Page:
China had already given warning to the United States against a change in Washington’s decades-long adherence to the “One China” policy and the official recognition of Taiwan as an independent state separate from the mainland.
The US, in 1979, cut diplomatic ties with Taiwan, accepting that there is only one China, and Taiwan is part of it.
However, US President-elect Donald Trump recently announced that he did not feel “bound by a ‘One China’ policy,” signaling a major detour in Washington’s diplomatic relations with Beijing.
“I think everyone is very clear about the Taiwanese leader’s real intentions in passing through the US. We hope the US can abide by the one-China policy … and not let her pass through their border, not give any wrong signals to Taiwan’s independence forces,” Chinese foreign ministry spokeswoman Hua Chunying said Thursday.
China’s Foreign Ministry has repeatedly warned the White House officials that recognizing Taiwan as an independent state would harm bilateral ties between the two countries.
She further said American interests require Washington to “safeguard overall US-China relations and peace and stability in the Taiwan straits.”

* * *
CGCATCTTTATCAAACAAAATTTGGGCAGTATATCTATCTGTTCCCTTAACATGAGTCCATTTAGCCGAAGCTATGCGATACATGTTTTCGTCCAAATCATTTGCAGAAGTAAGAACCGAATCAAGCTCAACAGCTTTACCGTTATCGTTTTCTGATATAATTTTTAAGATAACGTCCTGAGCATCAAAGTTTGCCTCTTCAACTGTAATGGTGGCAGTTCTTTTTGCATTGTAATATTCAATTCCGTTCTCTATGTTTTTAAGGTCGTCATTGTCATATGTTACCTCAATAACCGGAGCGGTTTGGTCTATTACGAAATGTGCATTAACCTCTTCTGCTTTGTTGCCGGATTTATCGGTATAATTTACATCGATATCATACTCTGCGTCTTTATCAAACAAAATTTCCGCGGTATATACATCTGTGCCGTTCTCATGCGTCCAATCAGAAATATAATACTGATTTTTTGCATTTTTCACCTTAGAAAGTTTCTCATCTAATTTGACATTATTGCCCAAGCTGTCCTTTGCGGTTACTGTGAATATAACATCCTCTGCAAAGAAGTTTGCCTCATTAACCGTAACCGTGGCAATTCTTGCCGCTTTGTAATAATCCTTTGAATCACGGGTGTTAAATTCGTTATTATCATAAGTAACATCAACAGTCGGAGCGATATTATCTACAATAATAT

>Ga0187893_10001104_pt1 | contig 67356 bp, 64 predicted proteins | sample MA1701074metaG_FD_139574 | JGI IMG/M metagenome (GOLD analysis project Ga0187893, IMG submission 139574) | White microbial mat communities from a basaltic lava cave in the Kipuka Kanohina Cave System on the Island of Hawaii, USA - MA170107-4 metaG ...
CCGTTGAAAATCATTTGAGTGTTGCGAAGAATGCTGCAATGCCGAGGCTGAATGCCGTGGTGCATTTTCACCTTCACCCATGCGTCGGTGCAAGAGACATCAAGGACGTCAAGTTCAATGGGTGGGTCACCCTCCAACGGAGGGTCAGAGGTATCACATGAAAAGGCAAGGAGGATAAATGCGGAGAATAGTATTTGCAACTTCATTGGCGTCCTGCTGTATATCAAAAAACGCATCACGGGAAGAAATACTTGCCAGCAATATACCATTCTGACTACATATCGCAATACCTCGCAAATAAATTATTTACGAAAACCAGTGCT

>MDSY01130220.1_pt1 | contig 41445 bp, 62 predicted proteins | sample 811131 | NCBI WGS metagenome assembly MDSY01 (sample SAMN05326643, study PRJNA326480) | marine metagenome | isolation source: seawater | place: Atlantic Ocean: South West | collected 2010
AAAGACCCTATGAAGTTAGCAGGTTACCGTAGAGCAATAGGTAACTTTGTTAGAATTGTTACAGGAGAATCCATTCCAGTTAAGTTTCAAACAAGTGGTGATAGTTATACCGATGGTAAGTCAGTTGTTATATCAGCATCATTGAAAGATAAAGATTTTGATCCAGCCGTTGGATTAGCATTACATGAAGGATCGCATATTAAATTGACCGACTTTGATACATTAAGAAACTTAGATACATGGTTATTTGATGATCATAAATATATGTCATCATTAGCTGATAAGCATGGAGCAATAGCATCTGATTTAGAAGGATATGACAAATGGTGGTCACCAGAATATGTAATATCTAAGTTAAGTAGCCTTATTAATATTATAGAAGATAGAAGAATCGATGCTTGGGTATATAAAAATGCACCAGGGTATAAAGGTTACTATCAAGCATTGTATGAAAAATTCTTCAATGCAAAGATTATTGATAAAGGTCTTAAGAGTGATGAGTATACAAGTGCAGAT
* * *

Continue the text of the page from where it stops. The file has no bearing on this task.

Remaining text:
Earlier this month, the office of Taiwan’s President Tsai Ing-wen said she planned to make a stopover in the US on her way to visit Latin America next month.
Tsai’s office said she would visit Honduras, Nicaragua, Guatemala and El Salvador in that order. She will leave Taiwan on January 7 and return on January 15.
Chinese officials are deeply suspicious of anti-Beijing Tsai, whom they believe wants to push for the formal independence of Taiwan.
Taiwan media outlets have speculated that Tsai plans to meet Trump’s transition team ahead of his January 20 inauguration.
Trump caused political tension between the US and China after he spoke to Tsai on the phone earlier this month.
His move was considered in Beijing as undiplomatic and against decades-long commitment by the US to the “One China” policy.